It's all about innovation

It's all about innovation

Joy in the air: Bryan twins do their famous chest-bump celebration. AP

Remember when a simple smack on the posterior or a high-five was enough? Remember when a chest bump was not a gravity-flouting expression of mutual delight but an act of defiance reserved for fiery baseball managers trying to make their point to uncooperative umpires?

Remember, and now consider some recent sporting fiestas:

In Norway, the Canadians Alex Harvey and Devon Kershaw recently turned their skis into air guitars on the podium and gave a mock concert after winning Canada’s first-ever gold in cross-country skiing at the world championships.

In India last October, the Australian runners Joel Milburn, Kevin Moore, Brendan Cole and Sean Wroe celebrated their victory in the 4x400M relay by simulating a cricket match, using the relay baton for a bat.

In Iceland last season, soccer players for Stjarnan Football Club performed a series of elaborate set pieces that made it easy to forget the goals that had just been scored.

Among the more unusual acts was a player stuffing a ball under his jersey and then pretending to give birth as his team-mates helped him deliver.

There was also a Rambo sequence, in which the scorer threw fake punches and fired his finger like a pistol, dropping his team-mates one by one and leaving them slumped, temporarily, on the field. Or the rowboat bit, in which players took a seat on the grass and pulled on imaginary oars in unison. Or the consensus favourite: an angling expedition in which a player was reeled in by a team-mate with a notional rod and then hoisted into a horizontal position by his comrades and presented as if he were a trophy fish to another team-mate pretending to take a photograph.

Perhaps all that volcanic ash in the Icelandic atmosphere last year is part of the explanation, but what is clearer is that the sports celebration continues to evolve, with the exception of sports in which such prescripted tomfoolery has been legislated against (see the National Football League in the United States). 

“People are always pushing forward, because to be dramatic you have to do something a little unexpected,” said David Givens, director of the Center for Nonverbal Studies, a research center in Spokane, Washington.

Gestural novelty, according to Givens, can be particularly hard to keep novel. “Most mammals do some imitations, but primates are the most imitative of all,” Givens said. “It’s the monkey see, monkey do principle, and humans are the most imitative of all primates.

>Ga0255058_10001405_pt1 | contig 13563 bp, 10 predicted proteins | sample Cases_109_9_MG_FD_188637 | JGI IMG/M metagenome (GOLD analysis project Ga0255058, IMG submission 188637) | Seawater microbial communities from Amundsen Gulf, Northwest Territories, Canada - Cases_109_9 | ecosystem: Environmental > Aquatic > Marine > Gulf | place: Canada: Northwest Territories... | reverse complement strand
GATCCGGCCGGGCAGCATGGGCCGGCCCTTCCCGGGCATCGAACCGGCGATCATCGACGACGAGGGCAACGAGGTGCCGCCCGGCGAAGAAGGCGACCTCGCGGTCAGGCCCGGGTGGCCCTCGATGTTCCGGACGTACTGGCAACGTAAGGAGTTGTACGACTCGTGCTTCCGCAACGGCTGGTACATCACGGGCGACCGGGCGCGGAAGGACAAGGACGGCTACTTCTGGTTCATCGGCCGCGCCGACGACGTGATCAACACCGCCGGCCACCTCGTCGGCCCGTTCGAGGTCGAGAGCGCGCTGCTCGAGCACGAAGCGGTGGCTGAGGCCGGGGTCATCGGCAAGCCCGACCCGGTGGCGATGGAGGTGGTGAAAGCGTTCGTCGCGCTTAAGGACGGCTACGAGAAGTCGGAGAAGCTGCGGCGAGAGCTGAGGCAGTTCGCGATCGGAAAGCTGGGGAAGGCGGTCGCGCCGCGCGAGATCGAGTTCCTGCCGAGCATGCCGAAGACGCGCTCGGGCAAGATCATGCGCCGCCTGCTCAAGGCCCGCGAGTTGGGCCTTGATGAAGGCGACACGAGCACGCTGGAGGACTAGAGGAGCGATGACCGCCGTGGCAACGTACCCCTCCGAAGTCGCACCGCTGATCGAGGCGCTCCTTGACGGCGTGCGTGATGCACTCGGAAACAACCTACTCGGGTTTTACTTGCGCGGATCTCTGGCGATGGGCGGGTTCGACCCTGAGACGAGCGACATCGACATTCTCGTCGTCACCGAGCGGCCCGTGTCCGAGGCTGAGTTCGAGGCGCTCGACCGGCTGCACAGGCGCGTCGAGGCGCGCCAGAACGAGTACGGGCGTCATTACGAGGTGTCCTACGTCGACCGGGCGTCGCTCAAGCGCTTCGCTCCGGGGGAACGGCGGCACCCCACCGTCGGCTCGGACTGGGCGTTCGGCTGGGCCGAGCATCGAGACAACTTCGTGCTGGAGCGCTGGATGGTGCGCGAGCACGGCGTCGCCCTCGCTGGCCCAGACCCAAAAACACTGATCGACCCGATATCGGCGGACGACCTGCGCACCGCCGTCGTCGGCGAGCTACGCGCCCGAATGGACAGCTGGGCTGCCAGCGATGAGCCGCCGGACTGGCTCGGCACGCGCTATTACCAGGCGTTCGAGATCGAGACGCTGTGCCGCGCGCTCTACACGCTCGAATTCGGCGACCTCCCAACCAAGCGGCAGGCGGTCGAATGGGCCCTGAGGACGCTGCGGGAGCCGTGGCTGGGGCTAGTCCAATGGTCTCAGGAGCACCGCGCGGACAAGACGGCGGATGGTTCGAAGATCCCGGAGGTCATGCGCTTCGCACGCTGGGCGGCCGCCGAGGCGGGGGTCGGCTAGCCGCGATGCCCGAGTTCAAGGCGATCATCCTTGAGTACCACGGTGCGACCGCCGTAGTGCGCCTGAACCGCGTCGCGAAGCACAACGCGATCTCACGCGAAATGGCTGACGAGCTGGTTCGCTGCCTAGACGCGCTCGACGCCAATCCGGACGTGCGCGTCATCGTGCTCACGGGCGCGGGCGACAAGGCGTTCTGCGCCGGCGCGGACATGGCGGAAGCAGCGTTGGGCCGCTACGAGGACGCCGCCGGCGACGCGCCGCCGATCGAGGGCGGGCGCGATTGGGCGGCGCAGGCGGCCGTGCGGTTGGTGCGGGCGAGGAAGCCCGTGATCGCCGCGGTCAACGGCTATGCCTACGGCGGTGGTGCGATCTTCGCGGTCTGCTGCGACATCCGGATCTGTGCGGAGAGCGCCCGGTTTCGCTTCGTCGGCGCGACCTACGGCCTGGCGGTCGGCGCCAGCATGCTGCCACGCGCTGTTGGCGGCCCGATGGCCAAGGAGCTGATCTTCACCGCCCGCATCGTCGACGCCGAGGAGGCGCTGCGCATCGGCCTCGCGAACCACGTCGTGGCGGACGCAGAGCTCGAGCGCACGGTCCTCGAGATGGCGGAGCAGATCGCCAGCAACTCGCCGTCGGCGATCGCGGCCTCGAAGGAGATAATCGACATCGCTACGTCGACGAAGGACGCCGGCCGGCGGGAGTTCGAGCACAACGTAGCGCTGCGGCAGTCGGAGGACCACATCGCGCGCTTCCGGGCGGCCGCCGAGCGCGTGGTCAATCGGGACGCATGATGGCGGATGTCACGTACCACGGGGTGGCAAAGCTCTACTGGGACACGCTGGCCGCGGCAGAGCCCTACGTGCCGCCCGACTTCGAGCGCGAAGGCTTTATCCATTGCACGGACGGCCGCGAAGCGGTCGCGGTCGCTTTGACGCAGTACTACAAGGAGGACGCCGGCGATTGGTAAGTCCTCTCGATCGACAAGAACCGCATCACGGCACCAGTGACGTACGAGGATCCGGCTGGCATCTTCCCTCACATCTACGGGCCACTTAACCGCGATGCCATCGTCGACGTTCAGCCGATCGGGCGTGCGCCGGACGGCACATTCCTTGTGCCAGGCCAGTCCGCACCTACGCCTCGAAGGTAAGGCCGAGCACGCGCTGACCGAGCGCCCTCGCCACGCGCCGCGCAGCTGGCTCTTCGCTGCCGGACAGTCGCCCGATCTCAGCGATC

It’s a big, big part of our behavior. There’s been a lot of recent research into mirror neurons in the brain, and the way our brain operates, it’s as if you are actually doing the gesture you see on TV when you see it. It’s as if you project yourself into the act,” he said. “And the next step after the game is when you get a chance to do it yourself.”

This speaks to my personal experience, considering that I recently tried my first chest bump with a tennis partner after an adulthood spent relying on the long-passé high-five.

I didn’t plan it. I can’t recall ever expressing the slightest desire — inwardly or outwardly — to chest bump anything. It just happened (and it wasn’t pretty), and it surely came from watching the Bryan twins celebrate their doubles achievements in something much closer to midair over the past decade or so.

Bob and Mike Bryan, by the way, are imitators, not innovators, too. They copied the chest bump from the Jensen brothers, Murphy and Luke, who were a doubles force in the 1990s, which was the same decade the chest bump became staple celebratory fare in North American team sports.

As early as December 1991, Magic Johnson was chest-bumping his Los Angeles Lakers team-mate Byron Scott after a flashy reverse layup by Scott, and in 1992, the chest bump was one of the signature displays of the Toronto Blue Jays on their way to victory in the World Series.

The leading edge in sports celebration at the moment seems to be occupied by ensemble stagecraft: some of it improvisational like Harvey’s and Kershaw’s air guitar duet in Oslo; some of it deeply — or not so deeply — premeditated, like the Icelanders’ Internet-friendly efforts.

The mind rumbles with possibilities. But perhaps it’s a hint of a backlash to come that the most eloquent celebration of the new year was the one that followed the goal of the new year: Wayne Rooney’s bicycle kick against Manchester City last month.  It was a crazy shot that could have brought a crazy response, maybe even a fishing expedition.

But Rooney simply ran toward a corner flag, thrust out his chest and extended his arms, his pugilist’s visage pointed skyward as he braced for his team-mates arrival, no props or scripts required.